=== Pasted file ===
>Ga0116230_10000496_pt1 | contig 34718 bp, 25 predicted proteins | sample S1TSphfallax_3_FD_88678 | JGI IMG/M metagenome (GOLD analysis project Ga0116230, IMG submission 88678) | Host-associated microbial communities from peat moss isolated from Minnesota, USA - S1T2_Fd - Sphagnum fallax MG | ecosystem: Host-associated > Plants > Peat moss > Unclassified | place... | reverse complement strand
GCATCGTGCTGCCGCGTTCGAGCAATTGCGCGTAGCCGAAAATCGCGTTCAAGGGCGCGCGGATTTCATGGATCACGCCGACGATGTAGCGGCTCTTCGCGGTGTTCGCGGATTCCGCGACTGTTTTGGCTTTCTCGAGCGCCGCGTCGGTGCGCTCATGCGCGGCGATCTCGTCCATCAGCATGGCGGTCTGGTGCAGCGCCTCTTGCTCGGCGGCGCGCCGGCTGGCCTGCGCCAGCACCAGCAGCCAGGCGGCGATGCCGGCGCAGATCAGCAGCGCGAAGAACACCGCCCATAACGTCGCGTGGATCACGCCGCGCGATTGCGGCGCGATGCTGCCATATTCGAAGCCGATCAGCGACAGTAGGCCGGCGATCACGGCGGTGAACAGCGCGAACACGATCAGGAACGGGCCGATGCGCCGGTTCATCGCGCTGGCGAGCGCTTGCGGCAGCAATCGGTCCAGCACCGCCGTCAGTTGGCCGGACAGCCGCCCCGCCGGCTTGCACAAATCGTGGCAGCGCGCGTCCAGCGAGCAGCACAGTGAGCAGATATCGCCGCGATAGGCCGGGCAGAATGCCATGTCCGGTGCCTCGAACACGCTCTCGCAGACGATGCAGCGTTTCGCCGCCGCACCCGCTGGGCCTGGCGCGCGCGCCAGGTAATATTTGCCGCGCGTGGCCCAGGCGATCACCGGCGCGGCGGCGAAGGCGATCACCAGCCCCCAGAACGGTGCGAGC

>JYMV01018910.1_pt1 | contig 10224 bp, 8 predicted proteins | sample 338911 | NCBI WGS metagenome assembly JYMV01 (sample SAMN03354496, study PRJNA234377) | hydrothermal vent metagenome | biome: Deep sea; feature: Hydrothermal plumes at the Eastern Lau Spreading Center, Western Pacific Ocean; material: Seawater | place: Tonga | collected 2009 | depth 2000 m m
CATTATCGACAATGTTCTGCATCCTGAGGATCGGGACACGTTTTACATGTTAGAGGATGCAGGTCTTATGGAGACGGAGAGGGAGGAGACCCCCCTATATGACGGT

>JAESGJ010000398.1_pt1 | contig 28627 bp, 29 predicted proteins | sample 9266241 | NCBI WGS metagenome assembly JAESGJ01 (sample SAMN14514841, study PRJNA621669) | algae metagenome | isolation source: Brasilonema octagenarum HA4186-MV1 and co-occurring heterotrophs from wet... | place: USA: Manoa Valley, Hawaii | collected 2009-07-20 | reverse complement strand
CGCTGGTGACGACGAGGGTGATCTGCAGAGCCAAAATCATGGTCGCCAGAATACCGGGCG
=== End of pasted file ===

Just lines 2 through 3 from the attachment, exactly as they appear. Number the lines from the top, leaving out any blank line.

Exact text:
GCATCGTGCTGCCGCGTTCGAGCAATTGCGCGTAGCCGAAAATCGCGTTCAAGGGCGCGCGGATTTCATGGATCACGCCGACGATGTAGCGGCTCTTCGCGGTGTTCGCGGATTCCGCGACTGTTTTGGCTTTCTCGAGCGCCGCGTCGGTGCGCTCATGCGCGGCGATCTCGTCCATCAGCATGGCGGTCTGGTGCAGCGCCTCTTGCTCGGCGGCGCGCCGGCTGGCCTGCGCCAGCACCAGCAGCCAGGCGGCGATGCCGGCGCAGATCAGCAGCGCGAAGAACACCGCCCATAACGTCGCGTGGATCACGCCGCGCGATTGCGGCGCGATGCTGCCATATTCGAAGCCGATCAGCGACAGTAGGCCGGCGATCACGGCGGTGAACAGCGCGAACACGATCAGGAACGGGCCGATGCGCCGGTTCATCGCGCTGGCGAGCGCTTGCGGCAGCAATCGGTCCAGCACCGCCGTCAGTTGGCCGGACAGCCGCCCCGCCGGCTTGCACAAATCGTGGCAGCGCGCGTCCAGCGAGCAGCACAGTGAGCAGATATCGCCGCGATAGGCCGGGCAGAATGCCATGTCCGGTGCCTCGAACACGCTCTCGCAGACGATGCAGCGTTTCGCCGCCGCACCCGCTGGGCCTGGCGCGCGCGCCAGGTAATATTTGCCGCGCGTGGCCCAGGCGATCACCGGCGCGGCGGCGAAGGCGATCACCAGCCCCCAGAACGGTGCGAGC

>JYMV01018910.1_pt1 | contig 10224 bp, 8 predicted proteins | sample 338911 | NCBI WGS metagenome assembly JYMV01 (sample SAMN03354496, study PRJNA234377) | hydrothermal vent metagenome | biome: Deep sea; feature: Hydrothermal plumes at the Eastern Lau Spreading Center, Western Pacific Ocean; material: Seawater | place: Tonga | collected 2009 | depth 2000 m m